Is That Spot Suspicious?

Posted on the behalf of Medical Dermatology Specialists on
Skin Mole Being Inspected By Doctor

Taking care of yourself includes a whole lot more than just getting enough sleep, reducing stress, and maintaining a healthy diet. While those things are important, other things are equally crucial to your health and longevity. Your skin is the largest organ of your body, so taking proper care of your skin is essential. It is common to have freckles and a few moles on the skin as these are benign skin discolorations – meaning they are non-cancerous and pose no threat to your health. However, knowing how to identify a spot on your skin that is suspicious can save your life.

Skin cancer is a dangerous disease that affects millions of people worldwide every year. The sun’s UV rays can cause damage to areas of the body that receive a lot of sun exposure. This is why it is so important to wear sunscreen with an SPF of 15 or higher every day of the year – yes, even in winter and on rainy days.

What Makes a Spot Suspicious? 

If you notice a spot on your skin that is different from others around it or is different from it used to be, you need to consider it suspicious. Making an appointment with your dermatologist needs to be the first thing you do because early detection of skin cancer can mean the difference between life and death.

Melanoma is the most serious type of skin cancer, most often occurring on the legs of women and the face, neck, head, back, and chest of men.

Dermatologists have created a simple “ABCDE” method to help people identify suspicious spots on their skin. If any of these apply to a spot on your skin, see your doctor right away.

A: asymmetrical – Moles on the skin should be symmetrical. This means that you should be able to draw a line down the middle of the mole and both sides are almost identical. Cancerous moles are typically asymmetrical, where one half of the mole looks very different from the other half.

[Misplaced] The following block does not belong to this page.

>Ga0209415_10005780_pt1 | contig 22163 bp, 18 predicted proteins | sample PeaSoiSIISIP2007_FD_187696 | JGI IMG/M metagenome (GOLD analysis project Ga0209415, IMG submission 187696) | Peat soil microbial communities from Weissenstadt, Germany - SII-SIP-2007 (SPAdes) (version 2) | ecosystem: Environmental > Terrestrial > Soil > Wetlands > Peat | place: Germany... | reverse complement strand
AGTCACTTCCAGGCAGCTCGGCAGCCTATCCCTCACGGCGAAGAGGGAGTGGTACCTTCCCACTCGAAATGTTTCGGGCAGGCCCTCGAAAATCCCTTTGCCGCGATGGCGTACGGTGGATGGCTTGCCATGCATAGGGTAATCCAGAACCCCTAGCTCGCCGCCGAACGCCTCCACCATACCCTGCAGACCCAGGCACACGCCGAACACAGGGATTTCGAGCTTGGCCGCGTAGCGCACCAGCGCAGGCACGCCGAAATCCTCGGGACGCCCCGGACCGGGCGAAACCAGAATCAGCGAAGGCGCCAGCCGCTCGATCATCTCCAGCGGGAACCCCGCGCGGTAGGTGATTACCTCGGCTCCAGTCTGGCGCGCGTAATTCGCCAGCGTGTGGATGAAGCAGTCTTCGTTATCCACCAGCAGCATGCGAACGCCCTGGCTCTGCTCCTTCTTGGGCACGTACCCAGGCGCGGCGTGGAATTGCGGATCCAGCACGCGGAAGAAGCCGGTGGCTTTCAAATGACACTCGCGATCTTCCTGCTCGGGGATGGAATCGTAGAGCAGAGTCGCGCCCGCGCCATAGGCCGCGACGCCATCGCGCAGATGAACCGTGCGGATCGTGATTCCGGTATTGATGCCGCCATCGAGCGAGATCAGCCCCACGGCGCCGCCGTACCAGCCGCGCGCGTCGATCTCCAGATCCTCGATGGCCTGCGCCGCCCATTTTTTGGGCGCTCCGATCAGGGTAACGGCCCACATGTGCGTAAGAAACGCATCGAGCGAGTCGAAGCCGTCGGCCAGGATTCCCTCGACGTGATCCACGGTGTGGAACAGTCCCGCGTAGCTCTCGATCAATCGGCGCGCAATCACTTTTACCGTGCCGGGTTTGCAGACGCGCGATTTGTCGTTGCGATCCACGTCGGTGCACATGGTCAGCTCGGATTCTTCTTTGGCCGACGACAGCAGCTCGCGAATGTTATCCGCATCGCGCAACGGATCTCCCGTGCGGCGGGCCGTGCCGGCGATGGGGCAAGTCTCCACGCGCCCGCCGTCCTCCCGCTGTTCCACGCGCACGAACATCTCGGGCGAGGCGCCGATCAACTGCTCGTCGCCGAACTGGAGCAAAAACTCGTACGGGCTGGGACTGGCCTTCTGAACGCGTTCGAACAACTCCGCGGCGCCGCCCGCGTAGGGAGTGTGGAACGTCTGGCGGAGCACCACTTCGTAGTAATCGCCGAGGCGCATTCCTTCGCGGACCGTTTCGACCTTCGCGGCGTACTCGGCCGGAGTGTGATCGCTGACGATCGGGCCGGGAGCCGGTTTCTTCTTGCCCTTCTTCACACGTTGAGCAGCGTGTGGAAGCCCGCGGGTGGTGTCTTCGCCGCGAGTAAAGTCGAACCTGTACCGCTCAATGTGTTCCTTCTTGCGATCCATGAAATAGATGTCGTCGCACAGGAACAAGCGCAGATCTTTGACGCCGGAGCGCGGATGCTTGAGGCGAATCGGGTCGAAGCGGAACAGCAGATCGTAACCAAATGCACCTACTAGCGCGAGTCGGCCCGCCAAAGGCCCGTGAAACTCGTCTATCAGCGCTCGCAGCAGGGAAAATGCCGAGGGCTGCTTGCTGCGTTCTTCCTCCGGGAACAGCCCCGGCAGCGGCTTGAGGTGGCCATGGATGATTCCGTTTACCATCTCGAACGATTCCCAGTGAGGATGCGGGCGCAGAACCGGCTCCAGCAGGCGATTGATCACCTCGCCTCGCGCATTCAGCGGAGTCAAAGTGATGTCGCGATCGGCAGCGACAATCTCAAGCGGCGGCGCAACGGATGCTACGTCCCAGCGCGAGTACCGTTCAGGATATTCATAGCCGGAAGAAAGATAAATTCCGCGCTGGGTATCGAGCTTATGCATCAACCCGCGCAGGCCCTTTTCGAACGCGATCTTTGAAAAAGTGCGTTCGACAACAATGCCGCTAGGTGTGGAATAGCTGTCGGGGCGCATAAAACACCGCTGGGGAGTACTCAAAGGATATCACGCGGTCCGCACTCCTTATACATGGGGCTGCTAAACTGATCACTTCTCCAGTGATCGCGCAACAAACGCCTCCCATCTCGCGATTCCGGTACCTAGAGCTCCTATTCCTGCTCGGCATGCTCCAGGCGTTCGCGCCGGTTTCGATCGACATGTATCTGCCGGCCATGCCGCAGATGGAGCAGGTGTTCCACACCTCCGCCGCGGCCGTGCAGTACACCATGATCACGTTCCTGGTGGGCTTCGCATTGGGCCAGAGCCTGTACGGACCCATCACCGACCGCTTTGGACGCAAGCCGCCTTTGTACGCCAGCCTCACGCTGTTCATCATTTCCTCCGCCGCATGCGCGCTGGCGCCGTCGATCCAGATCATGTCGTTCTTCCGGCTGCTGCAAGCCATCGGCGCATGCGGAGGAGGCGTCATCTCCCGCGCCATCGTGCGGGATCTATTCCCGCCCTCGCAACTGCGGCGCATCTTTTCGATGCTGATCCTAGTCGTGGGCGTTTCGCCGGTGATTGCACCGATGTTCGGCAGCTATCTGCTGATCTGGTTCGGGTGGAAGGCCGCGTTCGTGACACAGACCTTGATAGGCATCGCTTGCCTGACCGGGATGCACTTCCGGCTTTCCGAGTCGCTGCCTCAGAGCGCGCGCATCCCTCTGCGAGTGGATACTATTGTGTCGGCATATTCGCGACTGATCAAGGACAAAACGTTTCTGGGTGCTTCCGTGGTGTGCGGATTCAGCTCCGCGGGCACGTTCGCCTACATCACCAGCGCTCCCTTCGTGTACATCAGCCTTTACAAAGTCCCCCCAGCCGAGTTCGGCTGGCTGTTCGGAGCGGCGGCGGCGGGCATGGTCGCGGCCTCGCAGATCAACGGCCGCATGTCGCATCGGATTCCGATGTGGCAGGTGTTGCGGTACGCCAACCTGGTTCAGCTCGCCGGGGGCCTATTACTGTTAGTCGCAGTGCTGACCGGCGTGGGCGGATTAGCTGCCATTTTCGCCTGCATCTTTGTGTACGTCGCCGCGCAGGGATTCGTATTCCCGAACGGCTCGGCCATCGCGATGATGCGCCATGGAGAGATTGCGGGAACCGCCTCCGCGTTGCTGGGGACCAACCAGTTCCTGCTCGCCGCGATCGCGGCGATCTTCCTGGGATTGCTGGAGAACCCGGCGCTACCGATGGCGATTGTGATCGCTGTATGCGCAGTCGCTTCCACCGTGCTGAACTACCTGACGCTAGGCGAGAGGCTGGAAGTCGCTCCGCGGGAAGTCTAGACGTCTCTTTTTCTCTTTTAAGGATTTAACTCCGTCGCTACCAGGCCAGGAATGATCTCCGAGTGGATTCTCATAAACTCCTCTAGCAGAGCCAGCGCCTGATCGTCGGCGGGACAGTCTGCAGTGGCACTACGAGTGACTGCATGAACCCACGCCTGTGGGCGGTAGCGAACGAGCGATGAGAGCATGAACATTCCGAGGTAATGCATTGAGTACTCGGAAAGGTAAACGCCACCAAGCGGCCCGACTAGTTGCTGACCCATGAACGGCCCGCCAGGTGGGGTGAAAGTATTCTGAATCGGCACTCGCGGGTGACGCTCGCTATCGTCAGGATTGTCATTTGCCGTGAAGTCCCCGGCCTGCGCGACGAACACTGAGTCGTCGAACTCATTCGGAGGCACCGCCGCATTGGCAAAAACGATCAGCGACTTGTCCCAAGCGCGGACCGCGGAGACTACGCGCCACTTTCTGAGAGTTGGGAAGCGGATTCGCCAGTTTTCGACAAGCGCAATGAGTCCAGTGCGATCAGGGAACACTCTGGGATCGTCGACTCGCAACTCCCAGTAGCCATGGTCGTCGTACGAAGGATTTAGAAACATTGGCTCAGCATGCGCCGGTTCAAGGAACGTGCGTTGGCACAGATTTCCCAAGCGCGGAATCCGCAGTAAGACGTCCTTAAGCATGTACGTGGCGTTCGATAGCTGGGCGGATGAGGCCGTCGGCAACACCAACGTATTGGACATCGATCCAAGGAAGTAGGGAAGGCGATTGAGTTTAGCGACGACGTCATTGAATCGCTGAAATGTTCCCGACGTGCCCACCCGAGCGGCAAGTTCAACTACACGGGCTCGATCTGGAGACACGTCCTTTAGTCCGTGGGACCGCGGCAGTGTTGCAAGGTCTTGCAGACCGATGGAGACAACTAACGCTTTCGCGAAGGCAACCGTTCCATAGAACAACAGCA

B: border – Health moles should have smooth and even borders. If a mole on your skin has a ragged, raised, or notched edge, it may indicate cancer.

C: change in color – Most freckles and moles are light to dark brown in color. Regardless of the shade of brown, your freckles and moles should be uniform in color. If there is a dramatic color variation in a single spot, or if a spot changes color, it may be an indication of cancer. You also need to keep an eye out for spots in shades of red, blue, and black.

D: diameter – Moles and freckles are usually quite small. Any spot on your skin that is larger than 6 millimeters may indicate a cancerous lesion.

E: evolving – Changing moles or the appearance of new spots on the skin as an adult can be a sign of cancer. Pay attention to any moles or spots that evolve in size, shape, color, or texture.

Medical Dermatology Specialists in Atlanta is a trusted medical dermatology practice. Dr. Jamie Weisman and her staff offer skin cancer screening to help patients detect any skin abnormalities. Skin cancer is a serious illness that can be fatal. If you have any suspicious spots on your skin, please contact our practice to schedule an appointment.

Posted on behalf of Dr. Jamie Weisman, Medical Dermatology Specialists, Inc.

Medical Dermatology Specialists, Inc.
5730 Glenridge Dr, Suite T-100
Atlanta, GA 30328
(404) 939-9220

Monday – Thursday 7:30 AM – 5:00 PM